In Cyprus, not only humans but also cats must now receive a coronavirus medicine. The reason is an outbreak of Feline Infectious Peritonitis (FIP), a cat disease caused by a coronavirus.
Government spokesperson Konstantinos Letibiotis announced on Thursday that now, in Cyprus, cats will also receive a coronavirus medicine. The medications, Remdesivir and Molnupiravir, are sourced from stocks that were originally purchased for the treatment of human coronavirus cases but are no longer needed. These antiviral drugs, in the form of anti-COVID pills, will be distributed by veterinarians.
Feline Infectious Peritonitis (FIP) is caused by the feline coronavirus (FCoV) and is prevalent in cats worldwide. Without treatment, cats diagnosed with FIP typically have only a few weeks to a few months to live. Fortunately, the virus is not dangerous to humans. The island has been experiencing an FIP epidemic for months, although the exact number of infected animals remains unclear. According to animal organizations, approximately 30 percent of all stray cats in Cyprus have already succumbed to the disease.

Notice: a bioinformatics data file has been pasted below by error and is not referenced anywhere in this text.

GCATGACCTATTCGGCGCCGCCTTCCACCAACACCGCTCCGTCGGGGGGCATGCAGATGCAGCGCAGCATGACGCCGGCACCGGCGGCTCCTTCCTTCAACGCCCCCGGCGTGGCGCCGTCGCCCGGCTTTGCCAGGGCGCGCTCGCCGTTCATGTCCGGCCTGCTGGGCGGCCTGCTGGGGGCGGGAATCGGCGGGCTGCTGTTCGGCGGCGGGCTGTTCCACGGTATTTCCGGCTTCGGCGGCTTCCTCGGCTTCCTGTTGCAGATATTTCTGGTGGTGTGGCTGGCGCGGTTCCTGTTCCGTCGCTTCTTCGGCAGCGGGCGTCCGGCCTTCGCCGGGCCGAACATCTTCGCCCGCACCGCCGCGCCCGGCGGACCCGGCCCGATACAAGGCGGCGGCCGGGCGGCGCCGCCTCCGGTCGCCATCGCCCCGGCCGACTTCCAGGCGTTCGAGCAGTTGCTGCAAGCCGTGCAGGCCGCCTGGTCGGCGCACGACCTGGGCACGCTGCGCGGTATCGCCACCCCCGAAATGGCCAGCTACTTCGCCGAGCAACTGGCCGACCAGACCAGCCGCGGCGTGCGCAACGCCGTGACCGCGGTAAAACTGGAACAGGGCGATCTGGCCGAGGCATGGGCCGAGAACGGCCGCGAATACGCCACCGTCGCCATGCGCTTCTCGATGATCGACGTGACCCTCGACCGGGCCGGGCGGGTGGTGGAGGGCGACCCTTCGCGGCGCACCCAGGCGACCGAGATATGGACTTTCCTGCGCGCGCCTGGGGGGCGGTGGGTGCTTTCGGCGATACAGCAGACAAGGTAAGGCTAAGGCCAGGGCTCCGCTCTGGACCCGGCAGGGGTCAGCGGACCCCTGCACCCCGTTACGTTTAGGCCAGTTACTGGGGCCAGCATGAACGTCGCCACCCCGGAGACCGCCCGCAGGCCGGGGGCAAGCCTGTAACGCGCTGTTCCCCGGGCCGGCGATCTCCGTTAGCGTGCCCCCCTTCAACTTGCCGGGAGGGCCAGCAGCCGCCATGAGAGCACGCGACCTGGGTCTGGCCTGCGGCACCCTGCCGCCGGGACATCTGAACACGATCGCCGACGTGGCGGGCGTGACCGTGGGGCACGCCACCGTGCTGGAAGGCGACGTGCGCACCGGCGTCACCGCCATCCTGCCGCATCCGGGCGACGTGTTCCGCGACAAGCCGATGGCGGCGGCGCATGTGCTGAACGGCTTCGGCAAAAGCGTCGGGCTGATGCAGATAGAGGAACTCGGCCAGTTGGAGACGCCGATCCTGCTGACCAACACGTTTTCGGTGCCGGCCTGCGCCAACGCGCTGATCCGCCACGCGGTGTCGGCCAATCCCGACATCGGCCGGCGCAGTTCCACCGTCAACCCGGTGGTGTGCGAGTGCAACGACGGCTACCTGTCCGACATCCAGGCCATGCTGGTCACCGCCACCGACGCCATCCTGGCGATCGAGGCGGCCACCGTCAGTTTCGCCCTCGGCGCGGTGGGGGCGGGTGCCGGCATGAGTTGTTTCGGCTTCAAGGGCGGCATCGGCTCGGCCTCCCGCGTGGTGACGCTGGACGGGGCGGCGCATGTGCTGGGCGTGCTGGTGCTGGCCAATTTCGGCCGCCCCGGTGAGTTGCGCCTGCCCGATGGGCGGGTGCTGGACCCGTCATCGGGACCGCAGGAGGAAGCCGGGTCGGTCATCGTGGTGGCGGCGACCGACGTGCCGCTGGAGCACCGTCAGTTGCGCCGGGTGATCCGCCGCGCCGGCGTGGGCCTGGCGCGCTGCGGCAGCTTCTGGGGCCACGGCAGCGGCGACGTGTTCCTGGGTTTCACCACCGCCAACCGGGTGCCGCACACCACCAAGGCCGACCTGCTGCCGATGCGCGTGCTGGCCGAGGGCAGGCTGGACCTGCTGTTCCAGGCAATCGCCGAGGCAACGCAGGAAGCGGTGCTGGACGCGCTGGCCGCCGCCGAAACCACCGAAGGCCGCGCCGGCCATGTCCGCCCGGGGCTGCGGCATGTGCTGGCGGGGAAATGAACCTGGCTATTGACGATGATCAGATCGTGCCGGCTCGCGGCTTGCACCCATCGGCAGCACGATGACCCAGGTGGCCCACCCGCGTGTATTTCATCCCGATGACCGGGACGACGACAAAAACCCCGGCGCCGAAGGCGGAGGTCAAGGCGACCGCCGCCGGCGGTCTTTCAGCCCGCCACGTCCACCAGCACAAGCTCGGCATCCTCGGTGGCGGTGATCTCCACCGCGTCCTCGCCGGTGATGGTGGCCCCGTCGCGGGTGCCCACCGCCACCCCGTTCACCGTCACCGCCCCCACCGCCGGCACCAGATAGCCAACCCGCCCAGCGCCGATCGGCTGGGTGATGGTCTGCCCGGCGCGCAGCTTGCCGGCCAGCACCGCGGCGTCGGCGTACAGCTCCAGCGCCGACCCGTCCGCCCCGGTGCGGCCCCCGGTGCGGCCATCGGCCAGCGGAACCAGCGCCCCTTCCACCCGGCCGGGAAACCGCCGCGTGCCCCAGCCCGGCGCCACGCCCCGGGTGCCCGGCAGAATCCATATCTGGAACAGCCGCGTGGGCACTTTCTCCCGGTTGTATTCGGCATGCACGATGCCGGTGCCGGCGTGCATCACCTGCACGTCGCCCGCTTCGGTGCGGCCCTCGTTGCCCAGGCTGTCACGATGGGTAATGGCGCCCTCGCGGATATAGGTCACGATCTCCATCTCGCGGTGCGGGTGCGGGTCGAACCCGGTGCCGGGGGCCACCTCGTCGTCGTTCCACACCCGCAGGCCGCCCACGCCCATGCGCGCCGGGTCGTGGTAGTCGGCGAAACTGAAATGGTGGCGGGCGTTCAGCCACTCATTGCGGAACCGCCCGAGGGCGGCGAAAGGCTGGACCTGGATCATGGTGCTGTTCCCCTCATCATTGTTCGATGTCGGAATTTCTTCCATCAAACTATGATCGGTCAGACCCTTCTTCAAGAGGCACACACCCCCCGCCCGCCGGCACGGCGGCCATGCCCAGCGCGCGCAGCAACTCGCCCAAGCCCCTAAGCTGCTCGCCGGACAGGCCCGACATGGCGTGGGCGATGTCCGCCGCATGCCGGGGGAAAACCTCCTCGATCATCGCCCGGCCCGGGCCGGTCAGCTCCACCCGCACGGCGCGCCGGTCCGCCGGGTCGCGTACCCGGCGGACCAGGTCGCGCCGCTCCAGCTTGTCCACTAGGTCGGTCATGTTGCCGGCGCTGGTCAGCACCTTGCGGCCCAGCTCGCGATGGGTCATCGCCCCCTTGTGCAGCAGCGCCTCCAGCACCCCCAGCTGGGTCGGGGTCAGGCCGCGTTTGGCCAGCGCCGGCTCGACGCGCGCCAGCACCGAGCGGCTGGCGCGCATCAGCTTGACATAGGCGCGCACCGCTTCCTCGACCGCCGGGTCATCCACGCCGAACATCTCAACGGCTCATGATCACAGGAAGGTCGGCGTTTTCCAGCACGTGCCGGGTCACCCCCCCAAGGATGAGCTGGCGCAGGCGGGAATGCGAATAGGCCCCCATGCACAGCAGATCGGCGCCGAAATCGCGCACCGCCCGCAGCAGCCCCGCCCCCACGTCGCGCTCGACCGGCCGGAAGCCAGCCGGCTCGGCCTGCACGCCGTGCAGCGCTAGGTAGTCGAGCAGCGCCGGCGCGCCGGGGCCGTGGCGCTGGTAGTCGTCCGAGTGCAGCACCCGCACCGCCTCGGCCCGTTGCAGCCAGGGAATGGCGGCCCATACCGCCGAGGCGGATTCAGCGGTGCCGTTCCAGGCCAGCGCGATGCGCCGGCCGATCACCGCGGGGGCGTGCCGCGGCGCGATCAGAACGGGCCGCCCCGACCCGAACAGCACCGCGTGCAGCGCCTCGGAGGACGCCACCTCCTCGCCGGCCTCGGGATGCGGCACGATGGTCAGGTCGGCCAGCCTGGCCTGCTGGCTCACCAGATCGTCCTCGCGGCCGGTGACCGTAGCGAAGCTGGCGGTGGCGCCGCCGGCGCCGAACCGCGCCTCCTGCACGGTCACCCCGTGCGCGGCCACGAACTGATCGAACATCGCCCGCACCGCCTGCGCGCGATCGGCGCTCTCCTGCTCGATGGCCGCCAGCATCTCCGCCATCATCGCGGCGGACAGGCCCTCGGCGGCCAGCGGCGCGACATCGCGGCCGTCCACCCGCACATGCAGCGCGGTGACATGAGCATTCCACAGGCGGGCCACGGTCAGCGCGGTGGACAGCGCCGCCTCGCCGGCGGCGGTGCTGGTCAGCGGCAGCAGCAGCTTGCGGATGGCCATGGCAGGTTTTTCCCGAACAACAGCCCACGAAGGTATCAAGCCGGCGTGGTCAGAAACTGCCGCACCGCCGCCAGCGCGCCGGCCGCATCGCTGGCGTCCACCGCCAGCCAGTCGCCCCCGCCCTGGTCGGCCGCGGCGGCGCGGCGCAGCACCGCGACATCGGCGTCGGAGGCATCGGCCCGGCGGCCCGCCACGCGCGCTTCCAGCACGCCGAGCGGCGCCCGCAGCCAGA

It’s important to note that the coronavirus that causes COVID-19 is a distinct virus from the feline coronavirus (FCoV) that causes FIP in cats. There is no evidence to suggest that cats can transmit COVID-19 to humans or vice versa. The transmission of COVID-19 primarily occurs between humans through respiratory droplets. However, some cases of COVID-19 in cats and other pets have been reported, indicating that they can contract the virus from infected humans. Therefore, it’s essential for pet owners to take precautionary measures if they are diagnosed with COVID-19, such as minimizing close contact with their pets and having someone else care for them during the illness. Regularly consulting with veterinarians and following their guidance can help ensure the health and well-being of both pets and their human companions during the pandemic.